Once I was a clever boy learning the arts of Oxford... is a quotation from the verses written by Bishop Richard Fleming (c.1385-1431) for his tomb in Lincoln Cathedral. Fleming, the founder of Lincoln College in Oxford, is the subject of my research for a D. Phil., and, like me, a son of the West Riding.

I have remarked in the past that I have a deeply meaningful on-going relationship with a dead fifteenth century bishop...
It was Fleming who, in effect, enabled me to come to Oxford and to learn its arts, and for that I am immensely grateful.


Monday, 24 September 2012

Our Lady of Walsingham


Today is the feast of Our Lady of Walsingham.
 
File:Our Lady of Walsingham III.JPG 
 
Our Lady of Walsingham
Statue in the Slipper Chapel
 
Image: Thorvaldsson on Wikipedia
 
 
Since 2001 today has been designated as her feast day, and it now surplants in England the feast of Our Lady of Ransom. It was this, originally Spanish devotion, which Pope Leo XIII adapted as the specific Marian feast for the ransoming of England and its conversion and hence its association with what had been England's premier Marian shrine. It was during his pontificate that interest began amongst Catholics in re-establishing it, both at the Red Tower chapel in King's Lynn and by the purchase of the Slipper Chapel at Walsingham itself. It was not however until the remarkable and inspired Vicar of Walsingham, Alfred Hope-Patten, established and caused to prosper the Anglican Shrine that the Catholic hierachy did much to develop the Catholic presence in the village.
 
I made a considerable number of pilgrimage visits there as an Anglican, and Walsingham is a remarkable and special place, a graced place, I came to know and love. In recent years I have had less opportunity to go there, a fact I regret and hope to remedy.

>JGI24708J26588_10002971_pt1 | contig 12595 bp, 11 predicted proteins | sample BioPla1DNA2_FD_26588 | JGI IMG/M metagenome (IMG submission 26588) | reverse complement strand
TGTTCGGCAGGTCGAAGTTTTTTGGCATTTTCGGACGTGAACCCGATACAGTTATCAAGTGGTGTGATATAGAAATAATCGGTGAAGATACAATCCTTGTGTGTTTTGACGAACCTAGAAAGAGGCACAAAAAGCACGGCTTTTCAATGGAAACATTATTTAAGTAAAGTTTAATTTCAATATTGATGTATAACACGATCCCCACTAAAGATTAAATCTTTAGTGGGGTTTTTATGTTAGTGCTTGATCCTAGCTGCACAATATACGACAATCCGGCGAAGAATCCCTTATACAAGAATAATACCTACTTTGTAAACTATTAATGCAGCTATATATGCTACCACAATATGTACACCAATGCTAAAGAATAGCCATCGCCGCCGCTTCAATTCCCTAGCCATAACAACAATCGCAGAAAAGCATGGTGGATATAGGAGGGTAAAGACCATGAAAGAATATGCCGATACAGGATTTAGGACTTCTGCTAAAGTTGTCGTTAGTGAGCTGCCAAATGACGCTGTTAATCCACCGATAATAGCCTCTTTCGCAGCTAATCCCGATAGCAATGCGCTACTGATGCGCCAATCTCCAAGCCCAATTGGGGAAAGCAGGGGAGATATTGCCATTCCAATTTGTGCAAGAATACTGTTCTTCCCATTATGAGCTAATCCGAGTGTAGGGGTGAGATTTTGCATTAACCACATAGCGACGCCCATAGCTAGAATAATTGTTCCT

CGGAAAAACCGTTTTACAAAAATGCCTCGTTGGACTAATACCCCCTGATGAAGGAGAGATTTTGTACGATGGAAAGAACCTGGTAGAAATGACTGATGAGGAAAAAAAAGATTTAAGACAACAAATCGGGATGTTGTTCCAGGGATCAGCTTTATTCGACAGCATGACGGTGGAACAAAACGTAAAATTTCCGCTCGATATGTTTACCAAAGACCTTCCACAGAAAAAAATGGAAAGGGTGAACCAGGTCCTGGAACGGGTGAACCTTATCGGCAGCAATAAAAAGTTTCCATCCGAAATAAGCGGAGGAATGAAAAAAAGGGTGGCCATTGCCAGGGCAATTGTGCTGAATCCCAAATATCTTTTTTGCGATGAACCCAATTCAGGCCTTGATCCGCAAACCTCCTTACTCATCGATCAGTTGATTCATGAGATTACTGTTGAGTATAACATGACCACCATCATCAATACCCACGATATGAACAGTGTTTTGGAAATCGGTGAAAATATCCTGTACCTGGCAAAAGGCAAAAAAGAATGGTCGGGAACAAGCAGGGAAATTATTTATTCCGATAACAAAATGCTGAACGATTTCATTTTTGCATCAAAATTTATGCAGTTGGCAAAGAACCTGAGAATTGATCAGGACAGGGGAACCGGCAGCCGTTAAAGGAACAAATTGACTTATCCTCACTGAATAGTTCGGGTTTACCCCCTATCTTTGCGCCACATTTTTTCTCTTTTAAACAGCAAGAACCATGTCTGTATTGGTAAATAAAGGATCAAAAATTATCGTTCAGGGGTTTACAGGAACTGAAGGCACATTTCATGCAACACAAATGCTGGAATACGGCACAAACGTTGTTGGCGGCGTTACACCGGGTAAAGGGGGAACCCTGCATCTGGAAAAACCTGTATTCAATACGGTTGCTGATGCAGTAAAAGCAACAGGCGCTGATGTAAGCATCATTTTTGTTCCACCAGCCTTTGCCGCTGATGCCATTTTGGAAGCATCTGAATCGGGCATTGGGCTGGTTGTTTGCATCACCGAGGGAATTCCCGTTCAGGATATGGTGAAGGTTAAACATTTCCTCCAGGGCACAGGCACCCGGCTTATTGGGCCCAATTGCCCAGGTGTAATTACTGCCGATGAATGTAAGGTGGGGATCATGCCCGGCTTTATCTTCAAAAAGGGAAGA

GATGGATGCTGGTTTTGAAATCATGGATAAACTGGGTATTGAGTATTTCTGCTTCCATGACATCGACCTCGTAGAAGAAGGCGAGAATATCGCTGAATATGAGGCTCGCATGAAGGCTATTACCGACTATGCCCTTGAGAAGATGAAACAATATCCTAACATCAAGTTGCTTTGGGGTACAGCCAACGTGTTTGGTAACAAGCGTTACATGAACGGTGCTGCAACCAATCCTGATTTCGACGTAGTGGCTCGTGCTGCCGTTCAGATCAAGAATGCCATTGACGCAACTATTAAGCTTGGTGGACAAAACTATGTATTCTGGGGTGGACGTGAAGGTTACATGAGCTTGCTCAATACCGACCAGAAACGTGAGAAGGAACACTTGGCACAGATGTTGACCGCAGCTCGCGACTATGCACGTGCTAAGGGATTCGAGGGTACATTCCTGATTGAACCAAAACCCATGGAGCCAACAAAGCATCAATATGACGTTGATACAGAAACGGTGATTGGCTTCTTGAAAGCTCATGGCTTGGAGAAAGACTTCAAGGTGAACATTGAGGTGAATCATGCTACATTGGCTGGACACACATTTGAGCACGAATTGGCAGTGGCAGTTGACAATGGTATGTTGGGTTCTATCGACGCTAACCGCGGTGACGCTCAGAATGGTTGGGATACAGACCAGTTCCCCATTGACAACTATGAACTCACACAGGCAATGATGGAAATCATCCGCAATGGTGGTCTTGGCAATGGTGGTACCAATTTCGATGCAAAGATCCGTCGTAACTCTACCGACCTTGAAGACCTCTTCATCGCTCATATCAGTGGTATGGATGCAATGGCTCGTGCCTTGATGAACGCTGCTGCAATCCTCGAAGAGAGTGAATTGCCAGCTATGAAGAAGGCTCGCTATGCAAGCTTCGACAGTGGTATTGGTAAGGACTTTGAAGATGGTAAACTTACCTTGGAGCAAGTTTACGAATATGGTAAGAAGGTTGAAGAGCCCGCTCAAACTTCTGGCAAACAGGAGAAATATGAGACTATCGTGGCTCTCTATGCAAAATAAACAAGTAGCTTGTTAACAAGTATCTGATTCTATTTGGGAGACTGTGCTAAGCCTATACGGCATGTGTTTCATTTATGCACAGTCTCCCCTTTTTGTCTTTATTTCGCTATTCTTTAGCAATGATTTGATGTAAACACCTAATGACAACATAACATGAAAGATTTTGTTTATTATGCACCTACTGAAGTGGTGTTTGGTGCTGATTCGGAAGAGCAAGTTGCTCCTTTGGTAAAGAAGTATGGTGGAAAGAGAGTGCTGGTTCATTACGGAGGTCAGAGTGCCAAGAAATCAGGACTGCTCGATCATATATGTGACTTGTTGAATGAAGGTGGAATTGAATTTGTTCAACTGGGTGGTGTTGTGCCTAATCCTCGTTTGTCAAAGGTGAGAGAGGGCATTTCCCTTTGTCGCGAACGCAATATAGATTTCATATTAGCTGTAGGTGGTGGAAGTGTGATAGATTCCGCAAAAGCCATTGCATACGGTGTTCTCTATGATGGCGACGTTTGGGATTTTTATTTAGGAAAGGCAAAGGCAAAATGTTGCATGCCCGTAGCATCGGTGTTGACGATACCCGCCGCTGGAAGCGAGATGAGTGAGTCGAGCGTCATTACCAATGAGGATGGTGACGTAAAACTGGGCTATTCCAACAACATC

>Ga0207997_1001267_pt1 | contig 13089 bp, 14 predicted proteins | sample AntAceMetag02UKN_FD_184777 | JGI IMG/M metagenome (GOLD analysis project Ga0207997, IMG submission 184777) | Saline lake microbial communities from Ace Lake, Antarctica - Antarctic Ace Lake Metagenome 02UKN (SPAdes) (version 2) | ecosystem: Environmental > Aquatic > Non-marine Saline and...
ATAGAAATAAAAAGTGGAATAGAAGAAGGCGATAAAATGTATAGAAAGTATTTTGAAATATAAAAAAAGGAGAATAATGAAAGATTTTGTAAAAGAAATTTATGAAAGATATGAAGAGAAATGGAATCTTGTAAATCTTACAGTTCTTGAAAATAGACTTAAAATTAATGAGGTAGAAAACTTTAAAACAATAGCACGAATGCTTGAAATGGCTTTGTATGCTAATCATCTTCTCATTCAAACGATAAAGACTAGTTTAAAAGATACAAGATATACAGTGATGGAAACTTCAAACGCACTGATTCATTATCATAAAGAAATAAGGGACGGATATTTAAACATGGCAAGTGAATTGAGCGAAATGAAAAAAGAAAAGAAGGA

Last Saturday evening at the Ordinariate Vigil Mass - for the Ordinariate this counts as a Patronal solemnity and was transferred to Sunday in their calendar - Fr Hunwicke's sermon  raised an interesting historical possibility. He started by describing the shrine as it would have been in 1512 or 13, after the visits of two famous pilgrims.
 


The Royal Collection © 2008, Her Majesty Queen Elizabeth II; used with permission
 
Erasmus in 1517 by Quentin Mattys
 
Image: Royal Collection/arthistory.about.com
 
In 1513 Desiderius Erasmus (in my humble opinion a rather tiresome ghastly tedious little liberal, but who cares what I think) visited Walsingham and described the shrine of the Holy House thus: 

"When you look in you would say it is the abode of saints, so brilliantly does it shine on all sides with gems, gold and silver… Our Lady stands in the dark at the right side of the altar… a little image, remarkable neither for its size, material or workmanship."
 
He also added that the water from the Walsingham spring was "efficacious in curing pains of the head and stomach."

In the verses he wrote, in the best and latest Humanist style, in honour of Our Lady of Walsingham he referred to some of the reasons that pilgrims came to the shrine on pilgrimage. One was that men came to pray that their wives would conceive and bear them a son.

The previous year an illustrious pilgrim had come, and that may well have been in the forefront of his mind and intentions.
King Henry VIII stayed at East Barsham Manor and then walked two miles - twice as long as usual pilgrims did from the Slipper Chapel - barefoot to Walsingham where he placed a "gold circlet round Our Lady's neck".
 
On 31 January 1510 Queen Catherine had given birth, prematurely, to a stillborn daughter. A son, Henry, Duke of Cornwall, was born on New Year's Day 1511. He lived for only 52 days. In October 1513 Catherine was to lose another son when Henry returned from France. He was either stillborn or died shortly after birth. In December 1514, she had another son, Prince Henry, who died shortly after his birth. Not until 18 February 1516 did the Queen deliver a healthy child, but a girl, the future Queen Mary I. In 1518, Catherine became pregnant for the last time. She gave birth to a daughter on 10 November, but the child was weak and lived either only a few hours or at most a week.

Fr Hunwicke speculated that Ersasmus may possibly have been aware that there was already an awareness of doubts about Queen Catherine's ability to produce the desired male heir to the throne, and hence King Henry's pilgrimage and long barefoot walk to Our Lady in the Holy House. An interesting thought.
A few years after the royal visit East Barsham was rebuilt  - did the owners perhaps anticipate another such pilgrimage?  It remains as an outstanding example of the early sixteenth century country house.
photo
 
East Barsham Manor, dated to 1520-30

Image:stiffleaf on Flickr

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